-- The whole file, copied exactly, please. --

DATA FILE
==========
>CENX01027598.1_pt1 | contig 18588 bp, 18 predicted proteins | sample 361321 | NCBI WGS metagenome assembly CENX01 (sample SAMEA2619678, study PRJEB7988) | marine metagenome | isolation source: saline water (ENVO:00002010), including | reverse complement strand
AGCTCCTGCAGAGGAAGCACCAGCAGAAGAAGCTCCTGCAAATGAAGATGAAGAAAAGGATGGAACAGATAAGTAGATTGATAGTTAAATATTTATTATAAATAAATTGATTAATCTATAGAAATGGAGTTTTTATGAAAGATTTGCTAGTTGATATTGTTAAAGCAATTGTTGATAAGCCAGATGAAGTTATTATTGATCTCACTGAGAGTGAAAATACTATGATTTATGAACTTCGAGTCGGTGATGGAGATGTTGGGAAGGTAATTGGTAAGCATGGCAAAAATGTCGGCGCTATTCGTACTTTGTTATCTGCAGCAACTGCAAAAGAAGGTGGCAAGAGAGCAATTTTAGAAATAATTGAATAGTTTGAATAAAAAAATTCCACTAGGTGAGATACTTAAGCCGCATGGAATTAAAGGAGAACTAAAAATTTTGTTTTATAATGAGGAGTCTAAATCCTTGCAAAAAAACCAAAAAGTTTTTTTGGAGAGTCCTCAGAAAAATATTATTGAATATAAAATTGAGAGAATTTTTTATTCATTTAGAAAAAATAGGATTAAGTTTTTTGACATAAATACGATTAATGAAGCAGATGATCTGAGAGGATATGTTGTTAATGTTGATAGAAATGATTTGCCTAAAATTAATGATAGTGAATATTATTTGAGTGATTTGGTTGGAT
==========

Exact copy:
>CENX01027598.1_pt1 | contig 18588 bp, 18 predicted proteins | sample 361321 | NCBI WGS metagenome assembly CENX01 (sample SAMEA2619678, study PRJEB7988) | marine metagenome | isolation source: saline water (ENVO:00002010), including | reverse complement strand
AGCTCCTGCAGAGGAAGCACCAGCAGAAGAAGCTCCTGCAAATGAAGATGAAGAAAAGGATGGAACAGATAAGTAGATTGATAGTTAAATATTTATTATAAATAAATTGATTAATCTATAGAAATGGAGTTTTTATGAAAGATTTGCTAGTTGATATTGTTAAAGCAATTGTTGATAAGCCAGATGAAGTTATTATTGATCTCACTGAGAGTGAAAATACTATGATTTATGAACTTCGAGTCGGTGATGGAGATGTTGGGAAGGTAATTGGTAAGCATGGCAAAAATGTCGGCGCTATTCGTACTTTGTTATCTGCAGCAACTGCAAAAGAAGGTGGCAAGAGAGCAATTTTAGAAATAATTGAATAGTTTGAATAAAAAAATTCCACTAGGTGAGATACTTAAGCCGCATGGAATTAAAGGAGAACTAAAAATTTTGTTTTATAATGAGGAGTCTAAATCCTTGCAAAAAAACCAAAAAGTTTTTTTGGAGAGTCCTCAGAAAAATATTATTGAATATAAAATTGAGAGAATTTTTTATTCATTTAGAAAAAATAGGATTAAGTTTTTTGACATAAATACGATTAATGAAGCAGATGATCTGAGAGGATATGTTGTTAATGTTGATAGAAATGATTTGCCTAAAATTAATGATAGTGAATATTATTTGAGTGATTTGGTTGGAT